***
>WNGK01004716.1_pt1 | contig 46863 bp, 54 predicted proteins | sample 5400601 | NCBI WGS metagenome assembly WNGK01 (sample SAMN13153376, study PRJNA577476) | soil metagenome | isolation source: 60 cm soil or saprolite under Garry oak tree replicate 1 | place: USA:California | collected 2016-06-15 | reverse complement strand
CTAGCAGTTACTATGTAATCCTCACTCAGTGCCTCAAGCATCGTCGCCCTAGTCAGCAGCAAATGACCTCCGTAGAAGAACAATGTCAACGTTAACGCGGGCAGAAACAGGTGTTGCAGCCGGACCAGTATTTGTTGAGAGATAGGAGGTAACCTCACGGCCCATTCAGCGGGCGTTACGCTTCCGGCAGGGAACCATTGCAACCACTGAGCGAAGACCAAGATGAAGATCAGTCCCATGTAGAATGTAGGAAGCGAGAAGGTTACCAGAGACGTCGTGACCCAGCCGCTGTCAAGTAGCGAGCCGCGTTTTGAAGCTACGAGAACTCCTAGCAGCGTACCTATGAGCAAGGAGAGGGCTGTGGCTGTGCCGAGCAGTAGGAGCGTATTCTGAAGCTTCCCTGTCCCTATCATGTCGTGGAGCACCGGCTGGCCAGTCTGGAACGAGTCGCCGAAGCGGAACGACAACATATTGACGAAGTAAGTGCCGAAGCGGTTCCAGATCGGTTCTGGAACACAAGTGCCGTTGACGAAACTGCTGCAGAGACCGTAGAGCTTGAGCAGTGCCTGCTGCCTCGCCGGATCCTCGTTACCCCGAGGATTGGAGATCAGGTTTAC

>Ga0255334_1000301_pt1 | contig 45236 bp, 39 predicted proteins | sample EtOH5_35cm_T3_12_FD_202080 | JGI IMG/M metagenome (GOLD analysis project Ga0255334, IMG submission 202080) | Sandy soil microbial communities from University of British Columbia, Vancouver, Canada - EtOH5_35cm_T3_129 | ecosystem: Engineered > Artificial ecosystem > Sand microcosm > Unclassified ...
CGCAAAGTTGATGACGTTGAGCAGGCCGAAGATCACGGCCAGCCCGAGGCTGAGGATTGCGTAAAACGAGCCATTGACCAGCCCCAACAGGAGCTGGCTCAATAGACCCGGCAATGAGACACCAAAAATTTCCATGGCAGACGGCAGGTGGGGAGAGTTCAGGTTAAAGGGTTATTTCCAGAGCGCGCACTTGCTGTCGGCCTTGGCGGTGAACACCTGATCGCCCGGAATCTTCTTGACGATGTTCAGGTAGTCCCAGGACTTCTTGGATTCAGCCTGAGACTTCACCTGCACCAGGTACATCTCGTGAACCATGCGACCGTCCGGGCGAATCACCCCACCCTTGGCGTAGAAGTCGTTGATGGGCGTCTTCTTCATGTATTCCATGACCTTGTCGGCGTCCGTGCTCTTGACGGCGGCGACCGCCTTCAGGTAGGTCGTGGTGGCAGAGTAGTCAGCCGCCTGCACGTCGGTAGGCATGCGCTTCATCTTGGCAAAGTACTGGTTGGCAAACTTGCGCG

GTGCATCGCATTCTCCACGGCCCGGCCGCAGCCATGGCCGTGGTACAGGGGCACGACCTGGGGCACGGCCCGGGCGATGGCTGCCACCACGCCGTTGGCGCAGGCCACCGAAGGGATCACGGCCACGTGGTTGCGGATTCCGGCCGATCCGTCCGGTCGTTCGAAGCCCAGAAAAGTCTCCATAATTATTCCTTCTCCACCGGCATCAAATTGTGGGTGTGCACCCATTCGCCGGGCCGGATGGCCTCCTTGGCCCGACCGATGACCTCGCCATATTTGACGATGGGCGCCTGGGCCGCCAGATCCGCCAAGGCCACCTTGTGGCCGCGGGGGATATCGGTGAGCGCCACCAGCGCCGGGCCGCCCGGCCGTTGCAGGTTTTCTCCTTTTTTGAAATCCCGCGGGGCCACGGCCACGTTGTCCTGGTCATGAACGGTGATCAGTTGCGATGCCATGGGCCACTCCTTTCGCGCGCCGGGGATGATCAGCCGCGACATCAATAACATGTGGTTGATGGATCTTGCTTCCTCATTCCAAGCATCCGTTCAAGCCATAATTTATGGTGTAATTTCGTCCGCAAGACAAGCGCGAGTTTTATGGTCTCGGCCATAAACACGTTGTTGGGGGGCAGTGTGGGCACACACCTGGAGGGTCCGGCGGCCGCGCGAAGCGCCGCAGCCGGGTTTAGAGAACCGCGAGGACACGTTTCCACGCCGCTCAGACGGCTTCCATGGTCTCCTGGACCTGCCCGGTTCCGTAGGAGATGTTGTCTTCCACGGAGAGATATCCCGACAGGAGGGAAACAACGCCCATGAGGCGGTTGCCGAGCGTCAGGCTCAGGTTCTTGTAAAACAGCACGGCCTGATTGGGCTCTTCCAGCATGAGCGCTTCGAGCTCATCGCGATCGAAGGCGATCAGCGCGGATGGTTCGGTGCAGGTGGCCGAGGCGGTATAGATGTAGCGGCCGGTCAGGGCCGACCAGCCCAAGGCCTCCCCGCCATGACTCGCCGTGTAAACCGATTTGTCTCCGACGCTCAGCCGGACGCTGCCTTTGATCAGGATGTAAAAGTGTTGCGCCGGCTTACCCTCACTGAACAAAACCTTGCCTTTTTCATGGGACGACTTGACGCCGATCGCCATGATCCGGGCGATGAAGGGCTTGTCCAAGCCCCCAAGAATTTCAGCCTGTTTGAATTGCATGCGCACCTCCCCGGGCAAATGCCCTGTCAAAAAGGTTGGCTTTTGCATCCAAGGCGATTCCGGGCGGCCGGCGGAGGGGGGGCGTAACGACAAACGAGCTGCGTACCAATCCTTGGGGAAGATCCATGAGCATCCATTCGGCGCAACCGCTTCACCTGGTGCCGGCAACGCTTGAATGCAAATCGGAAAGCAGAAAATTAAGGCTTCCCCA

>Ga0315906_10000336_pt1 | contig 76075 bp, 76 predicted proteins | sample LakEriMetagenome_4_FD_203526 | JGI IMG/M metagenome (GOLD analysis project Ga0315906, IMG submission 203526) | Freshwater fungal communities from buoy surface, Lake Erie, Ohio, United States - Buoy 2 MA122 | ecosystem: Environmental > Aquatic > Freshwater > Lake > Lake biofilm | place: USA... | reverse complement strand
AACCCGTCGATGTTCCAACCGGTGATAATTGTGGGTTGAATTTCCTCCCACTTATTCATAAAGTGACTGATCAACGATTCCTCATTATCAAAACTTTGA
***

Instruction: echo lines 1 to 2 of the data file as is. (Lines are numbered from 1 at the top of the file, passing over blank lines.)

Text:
>WNGK01004716.1_pt1 | contig 46863 bp, 54 predicted proteins | sample 5400601 | NCBI WGS metagenome assembly WNGK01 (sample SAMN13153376, study PRJNA577476) | soil metagenome | isolation source: 60 cm soil or saprolite under Garry oak tree replicate 1 | place: USA:California | collected 2016-06-15 | reverse complement strand
CTAGCAGTTACTATGTAATCCTCACTCAGTGCCTCAAGCATCGTCGCCCTAGTCAGCAGCAAATGACCTCCGTAGAAGAACAATGTCAACGTTAACGCGGGCAGAAACAGGTGTTGCAGCCGGACCAGTATTTGTTGAGAGATAGGAGGTAACCTCACGGCCCATTCAGCGGGCGTTACGCTTCCGGCAGGGAACCATTGCAACCACTGAGCGAAGACCAAGATGAAGATCAGTCCCATGTAGAATGTAGGAAGCGAGAAGGTTACCAGAGACGTCGTGACCCAGCCGCTGTCAAGTAGCGAGCCGCGTTTTGAAGCTACGAGAACTCCTAGCAGCGTACCTATGAGCAAGGAGAGGGCTGTGGCTGTGCCGAGCAGTAGGAGCGTATTCTGAAGCTTCCCTGTCCCTATCATGTCGTGGAGCACCGGCTGGCCAGTCTGGAACGAGTCGCCGAAGCGGAACGACAACATATTGACGAAGTAAGTGCCGAAGCGGTTCCAGATCGGTTCTGGAACACAAGTGCCGTTGACGAAACTGCTGCAGAGACCGTAGAGCTTGAGCAGTGCCTGCTGCCTCGCCGGATCCTCGTTACCCCGAGGATTGGAGATCAGGTTTAC